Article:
Unveiled today in Seattle, the Amazon.com Inc. (Nasdaq: AMZN) Fire Phone is everything the rumors promised and more, but there was one surprise - the price.
Instead of offering the Amazon Fire Phone at a nominal $99, or even giving it away with an Amazon Prime subscription, the online retail giant is charging $199 for its 32-gigabyte model and $299 for its 64-GB model.
And those are the subsidized prices, available only with a two-year contract with AT&T (NYSE: T), the exclusive carrier of the Amazon Fire Phone. AMZN is also selling the Fire Phone at unsubsidized prices: $649 and $749.
That's getting into Apple Inc. (Nasdaq: AAPL) iPhone territory, although those prices are $100 less than the comparable models of the top-of-the-line iPhone 5S. Samsung Electronics' (OTCMKTS: SSNLF) flagship, the new Galaxy S5, is about the same price as the Fire.
So Amazon Chief Executive Officer Jeff Bezos is betting that the Fire Phone will be able to capture a slice of the high-end smartphone market by competing on features, not price, as everyone expected.
He might be right - the Amazon Fire Phone has a clever 3D display that lets users view objects from different angles by tracking the user's eye movements.
The Fire Phone also has a feature called Firefly, which uses the phone's 13-megapixel camera to recognize books, phone numbers, bar codes, website addresses, QR codes, and more. It uses the phone's microphone to recognize songs.
And of course, anything the Amazon Fire Phone recognizes that also happens to be for sale on Amazon.com can be purchased with just a touch of a button.
AMZN has also thrown in the clever Mayday feature, which is also available on the Kindle Fire tablet. Mayday is 24/7 tech support with a twist - a customer support person appears on the screen and talks you through your problem live, even taking control of the device remotely if needed.
But the question is, will all that be enough to lure people away from the Galaxy S5, with its larger, crisper display, or the iPhone 5S, with its fingerprint recognition and soon-to-arrive apps for monitoring health and controlling the home?
Amazon faces a tough fight to be sure, but it didn't have much choice...
Why Amazon (Nasdaq: AMZN) Needs the Fire Phone
The stakes are very high for Amazon. Smartphones are increasingly becoming central to people's lives, and that includes shopping.
New technology like Apple's iBeacon allows stores to beam ads to people's phones - both iPhones and those that use Google Inc.'s (Nasdaq: GOOG, GOOGL) Android - based on which aisle they're standing in.
If more people start acting on ads like that, they'll be buying fewer things from Amazon.
So in one sense, the Amazon Fire Phone is a defensive move. The Firefly feature in particular is clever and useful, but it also directs people to Amazon to make a purchase.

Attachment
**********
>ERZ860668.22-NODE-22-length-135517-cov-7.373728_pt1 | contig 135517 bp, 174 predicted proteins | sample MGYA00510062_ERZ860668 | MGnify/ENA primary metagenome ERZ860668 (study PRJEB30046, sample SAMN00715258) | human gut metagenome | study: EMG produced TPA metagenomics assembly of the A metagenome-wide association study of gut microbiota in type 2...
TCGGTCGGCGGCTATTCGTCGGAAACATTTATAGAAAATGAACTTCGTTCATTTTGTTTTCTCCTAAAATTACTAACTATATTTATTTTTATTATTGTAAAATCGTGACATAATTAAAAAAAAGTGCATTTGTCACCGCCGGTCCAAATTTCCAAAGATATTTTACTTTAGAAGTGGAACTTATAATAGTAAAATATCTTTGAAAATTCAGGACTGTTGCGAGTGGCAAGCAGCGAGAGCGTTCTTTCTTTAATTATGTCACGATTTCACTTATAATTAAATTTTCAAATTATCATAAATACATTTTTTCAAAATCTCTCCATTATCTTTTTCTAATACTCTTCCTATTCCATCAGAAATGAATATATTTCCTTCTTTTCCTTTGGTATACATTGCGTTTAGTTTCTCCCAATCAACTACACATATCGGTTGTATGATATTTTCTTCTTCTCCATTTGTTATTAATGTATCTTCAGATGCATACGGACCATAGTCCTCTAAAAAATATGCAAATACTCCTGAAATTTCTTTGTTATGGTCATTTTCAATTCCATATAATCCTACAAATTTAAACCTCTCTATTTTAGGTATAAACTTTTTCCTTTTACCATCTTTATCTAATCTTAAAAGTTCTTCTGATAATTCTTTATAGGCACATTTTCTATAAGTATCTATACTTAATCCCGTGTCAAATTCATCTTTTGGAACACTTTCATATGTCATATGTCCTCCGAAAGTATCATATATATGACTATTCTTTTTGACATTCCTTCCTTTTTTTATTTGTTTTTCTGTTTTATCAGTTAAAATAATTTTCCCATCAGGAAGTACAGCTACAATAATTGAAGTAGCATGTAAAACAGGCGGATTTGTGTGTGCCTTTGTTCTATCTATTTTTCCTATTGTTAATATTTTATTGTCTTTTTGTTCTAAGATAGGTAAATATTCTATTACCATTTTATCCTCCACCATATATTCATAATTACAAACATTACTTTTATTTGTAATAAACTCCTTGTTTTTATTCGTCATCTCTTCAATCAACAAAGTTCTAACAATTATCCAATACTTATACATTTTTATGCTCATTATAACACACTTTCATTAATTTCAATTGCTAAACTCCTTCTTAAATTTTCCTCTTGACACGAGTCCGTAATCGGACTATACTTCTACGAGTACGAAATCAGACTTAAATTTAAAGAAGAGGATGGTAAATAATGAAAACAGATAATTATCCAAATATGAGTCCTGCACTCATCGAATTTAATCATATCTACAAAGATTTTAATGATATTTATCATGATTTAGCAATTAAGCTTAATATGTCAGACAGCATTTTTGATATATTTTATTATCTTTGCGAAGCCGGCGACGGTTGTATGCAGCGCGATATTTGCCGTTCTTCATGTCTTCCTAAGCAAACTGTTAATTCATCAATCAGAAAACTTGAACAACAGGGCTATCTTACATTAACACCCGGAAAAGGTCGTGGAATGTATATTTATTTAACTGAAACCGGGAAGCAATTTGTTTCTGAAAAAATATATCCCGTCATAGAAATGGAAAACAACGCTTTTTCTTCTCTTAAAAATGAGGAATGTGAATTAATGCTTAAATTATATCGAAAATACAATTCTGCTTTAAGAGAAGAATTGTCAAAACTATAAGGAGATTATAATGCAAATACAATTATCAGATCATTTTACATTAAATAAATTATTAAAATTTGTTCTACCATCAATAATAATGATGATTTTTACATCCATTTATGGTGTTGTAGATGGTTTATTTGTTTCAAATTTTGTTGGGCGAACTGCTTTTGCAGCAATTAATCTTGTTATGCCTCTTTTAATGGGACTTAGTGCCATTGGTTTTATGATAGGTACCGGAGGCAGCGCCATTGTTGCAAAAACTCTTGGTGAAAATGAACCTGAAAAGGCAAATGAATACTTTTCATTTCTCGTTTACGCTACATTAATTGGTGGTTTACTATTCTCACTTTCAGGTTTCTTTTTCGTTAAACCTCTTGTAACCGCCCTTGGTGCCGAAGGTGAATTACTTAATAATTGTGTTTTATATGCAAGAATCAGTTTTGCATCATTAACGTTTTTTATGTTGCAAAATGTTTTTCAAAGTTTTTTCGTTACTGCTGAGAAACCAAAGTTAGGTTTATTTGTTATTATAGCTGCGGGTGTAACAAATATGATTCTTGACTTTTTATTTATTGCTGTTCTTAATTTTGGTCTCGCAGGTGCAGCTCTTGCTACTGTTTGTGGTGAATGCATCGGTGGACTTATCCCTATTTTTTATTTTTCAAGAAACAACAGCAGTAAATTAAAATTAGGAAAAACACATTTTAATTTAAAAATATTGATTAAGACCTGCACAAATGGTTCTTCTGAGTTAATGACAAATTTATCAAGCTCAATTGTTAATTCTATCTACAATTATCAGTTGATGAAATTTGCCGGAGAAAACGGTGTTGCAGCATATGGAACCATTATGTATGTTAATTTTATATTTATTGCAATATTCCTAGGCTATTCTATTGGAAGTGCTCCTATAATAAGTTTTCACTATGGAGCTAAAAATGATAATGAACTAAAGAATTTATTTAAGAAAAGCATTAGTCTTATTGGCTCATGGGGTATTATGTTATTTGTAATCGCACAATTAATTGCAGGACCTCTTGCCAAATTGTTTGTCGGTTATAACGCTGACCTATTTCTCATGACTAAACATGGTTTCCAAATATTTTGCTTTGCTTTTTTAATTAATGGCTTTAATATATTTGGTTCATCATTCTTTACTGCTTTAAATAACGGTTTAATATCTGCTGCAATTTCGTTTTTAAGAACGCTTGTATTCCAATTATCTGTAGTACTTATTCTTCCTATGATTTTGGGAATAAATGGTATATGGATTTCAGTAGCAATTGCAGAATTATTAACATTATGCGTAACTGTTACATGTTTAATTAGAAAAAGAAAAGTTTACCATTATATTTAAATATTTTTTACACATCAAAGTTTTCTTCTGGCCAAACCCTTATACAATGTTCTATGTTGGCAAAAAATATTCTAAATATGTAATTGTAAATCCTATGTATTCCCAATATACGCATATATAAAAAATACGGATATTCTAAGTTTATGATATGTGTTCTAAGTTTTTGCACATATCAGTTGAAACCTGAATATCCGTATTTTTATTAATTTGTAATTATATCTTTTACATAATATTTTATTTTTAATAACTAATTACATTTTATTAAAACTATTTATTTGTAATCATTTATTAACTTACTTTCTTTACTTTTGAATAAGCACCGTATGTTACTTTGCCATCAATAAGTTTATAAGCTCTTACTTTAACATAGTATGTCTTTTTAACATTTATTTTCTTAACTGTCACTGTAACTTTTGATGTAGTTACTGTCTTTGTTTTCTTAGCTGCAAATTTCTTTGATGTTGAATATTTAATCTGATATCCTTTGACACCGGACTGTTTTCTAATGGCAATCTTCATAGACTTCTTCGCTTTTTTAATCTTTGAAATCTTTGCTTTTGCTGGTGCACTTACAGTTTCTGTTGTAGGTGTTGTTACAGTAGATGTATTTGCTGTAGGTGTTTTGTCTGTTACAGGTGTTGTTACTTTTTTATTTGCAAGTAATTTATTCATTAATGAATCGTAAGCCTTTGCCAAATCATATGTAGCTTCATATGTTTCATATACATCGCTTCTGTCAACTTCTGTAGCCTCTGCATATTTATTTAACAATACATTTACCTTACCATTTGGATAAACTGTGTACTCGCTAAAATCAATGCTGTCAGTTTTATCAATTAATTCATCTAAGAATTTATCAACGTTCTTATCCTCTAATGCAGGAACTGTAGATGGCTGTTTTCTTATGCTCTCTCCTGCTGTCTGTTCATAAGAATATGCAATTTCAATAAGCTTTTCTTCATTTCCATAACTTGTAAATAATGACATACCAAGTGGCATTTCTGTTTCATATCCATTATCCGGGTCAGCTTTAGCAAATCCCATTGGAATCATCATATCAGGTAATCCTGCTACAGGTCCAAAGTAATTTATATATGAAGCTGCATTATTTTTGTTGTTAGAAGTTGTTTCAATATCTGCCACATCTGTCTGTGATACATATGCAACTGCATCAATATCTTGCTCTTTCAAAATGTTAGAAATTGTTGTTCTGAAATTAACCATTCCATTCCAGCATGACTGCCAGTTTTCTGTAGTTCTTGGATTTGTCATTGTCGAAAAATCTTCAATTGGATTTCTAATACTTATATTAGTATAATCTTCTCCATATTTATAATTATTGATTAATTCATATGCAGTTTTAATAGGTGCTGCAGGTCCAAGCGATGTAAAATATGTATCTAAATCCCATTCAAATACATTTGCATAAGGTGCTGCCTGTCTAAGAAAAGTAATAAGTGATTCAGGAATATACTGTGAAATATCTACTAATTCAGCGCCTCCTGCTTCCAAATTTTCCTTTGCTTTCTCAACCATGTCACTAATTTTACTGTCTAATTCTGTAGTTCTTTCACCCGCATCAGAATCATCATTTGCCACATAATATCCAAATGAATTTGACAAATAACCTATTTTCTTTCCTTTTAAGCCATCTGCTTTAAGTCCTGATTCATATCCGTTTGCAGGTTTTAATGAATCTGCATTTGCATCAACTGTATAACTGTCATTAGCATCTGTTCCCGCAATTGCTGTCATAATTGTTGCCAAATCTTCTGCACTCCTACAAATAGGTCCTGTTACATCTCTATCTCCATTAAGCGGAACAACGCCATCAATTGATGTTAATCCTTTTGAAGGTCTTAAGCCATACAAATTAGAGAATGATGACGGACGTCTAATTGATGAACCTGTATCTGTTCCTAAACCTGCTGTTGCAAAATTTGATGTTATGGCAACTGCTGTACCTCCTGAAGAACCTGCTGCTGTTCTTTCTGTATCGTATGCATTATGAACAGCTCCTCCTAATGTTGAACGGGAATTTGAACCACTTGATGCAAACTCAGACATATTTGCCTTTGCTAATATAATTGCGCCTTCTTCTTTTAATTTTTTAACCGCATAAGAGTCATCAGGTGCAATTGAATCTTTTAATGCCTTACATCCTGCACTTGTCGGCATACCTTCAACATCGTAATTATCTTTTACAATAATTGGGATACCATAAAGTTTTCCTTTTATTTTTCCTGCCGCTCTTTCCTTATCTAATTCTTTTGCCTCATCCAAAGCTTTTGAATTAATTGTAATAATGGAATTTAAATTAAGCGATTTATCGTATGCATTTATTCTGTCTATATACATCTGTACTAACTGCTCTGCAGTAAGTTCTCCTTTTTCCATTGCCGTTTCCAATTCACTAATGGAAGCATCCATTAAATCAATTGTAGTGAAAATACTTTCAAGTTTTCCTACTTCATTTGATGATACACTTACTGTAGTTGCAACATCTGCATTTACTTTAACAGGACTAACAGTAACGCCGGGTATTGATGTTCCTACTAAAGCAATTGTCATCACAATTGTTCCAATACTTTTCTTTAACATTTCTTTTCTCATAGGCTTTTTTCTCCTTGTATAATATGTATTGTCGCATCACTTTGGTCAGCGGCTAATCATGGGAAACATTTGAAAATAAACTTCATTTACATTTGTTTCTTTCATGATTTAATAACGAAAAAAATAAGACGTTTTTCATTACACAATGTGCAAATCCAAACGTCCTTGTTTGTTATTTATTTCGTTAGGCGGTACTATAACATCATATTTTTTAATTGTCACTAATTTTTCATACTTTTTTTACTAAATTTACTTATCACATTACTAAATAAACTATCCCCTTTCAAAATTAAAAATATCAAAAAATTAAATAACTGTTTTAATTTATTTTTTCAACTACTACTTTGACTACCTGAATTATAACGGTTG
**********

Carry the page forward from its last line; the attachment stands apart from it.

You can't blame AMZN for not wanting to leave one of the primary tools of e-commerce - the smartphone - entirely in the hands of rivals like Apple and Google.
That also could partly explain the premium pricing. The customers most likely to shop on their smartphones are also the ones with the most money - the ones that buy top-of-the-line models like the iPhone.
That's the customer Amazon wants to compete for.
And while this strategy is riskier than what it did with the Kindle Fire tablet - pricing it below most competitors to gain market share - it offers a bigger payoff if successful.
SunTrust analyst Robert Peck ran a model of how much revenue the Amazon Fire Phone could generate based on market share estimates of 5%, 10%, and 15%. He included not just revenue from sales of the phone, but also additional sales of Amazon.com merchandise and Amazon Prime memberships.
Though Peck may not have anticipated the high selling price or that AMZN is including one year free of Prime service, his numbers show that the Fire Phone could have a significant impact on Amazon's top line.
If the Amazon Fire Phone can take 5% of the market, Peck sees additional revenue of $1.1 billion. For a market share of 10%, he projects just under $2.25 billion, and for a market share of 15% he sees additional revenue of $3.37 billion.
Of course, we don't know the cost to Amazon for not doing the Fire Phone, which could be quite damaging over time.
Amazon has done everything it can to create a product that will prevent sales from migrating to competitors while encouraging more sales on its own site. The payoff, if it works, will be huge.
For the moment, Wall Street is optimistic. AMZN stock was up 2.69% to $334.38 Wednesday following the announcement.
But going after Apple and Samsung head on won't be easy.
Editor's Note: While investors have been fond of AMZN stock, it does not yet pay a dividend. But in recent years not only have more tech giants started to pay dividends, they're delivering high yields as well. Here's what's behind this trend - and five stocks to get you started...
About the Author
David Zeiler, Associate Editor for Money Morning at Money Map Press, has been a journalist for more than 35 years, including 18 spent at The Baltimore Sun. He has worked as a writer, editor, and page designer at different times in his career. He's interviewed a number of well-known personalities - ranging from punk rock icon Joey Ramone to Apple Inc. co-founder Steve Wozniak.
Over the course of his journalistic career, Dave has covered many diverse subjects. Since arriving at Money Morning in 2011, he has focused primarily on technology. He's an expert on both Apple and cryptocurrencies. He started writing about Apple for The Sun in the mid-1990s, and had an Apple blog on The Sun's web site from 2007-2009. Dave's been writing about Bitcoin since 2011 - long before most people had even heard of it. He even mined it for a short time.
Dave has a BA in English and Mass Communications from Loyola University Maryland.